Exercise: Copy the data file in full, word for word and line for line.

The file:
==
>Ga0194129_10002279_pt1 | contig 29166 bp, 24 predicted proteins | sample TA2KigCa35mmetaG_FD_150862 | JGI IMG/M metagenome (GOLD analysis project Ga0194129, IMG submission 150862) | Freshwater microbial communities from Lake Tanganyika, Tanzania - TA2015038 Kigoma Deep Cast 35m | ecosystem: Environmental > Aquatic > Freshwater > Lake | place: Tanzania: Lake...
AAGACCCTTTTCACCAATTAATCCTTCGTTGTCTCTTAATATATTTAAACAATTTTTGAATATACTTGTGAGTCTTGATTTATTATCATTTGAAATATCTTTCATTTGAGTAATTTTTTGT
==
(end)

>Ga0194129_10002279_pt1 | contig 29166 bp, 24 predicted proteins | sample TA2KigCa35mmetaG_FD_150862 | JGI IMG/M metagenome (GOLD analysis project Ga0194129, IMG submission 150862) | Freshwater microbial communities from Lake Tanganyika, Tanzania - TA2015038 Kigoma Deep Cast 35m | ecosystem: Environmental > Aquatic > Freshwater > Lake | place: Tanzania: Lake...
AAGACCCTTTTCACCAATTAATCCTTCGTTGTCTCTTAATATATTTAAACAATTTTTGAATATACTTGTGAGTCTTGATTTATTATCATTTGAAATATCTTTCATTTGAGTAATTTTTTGT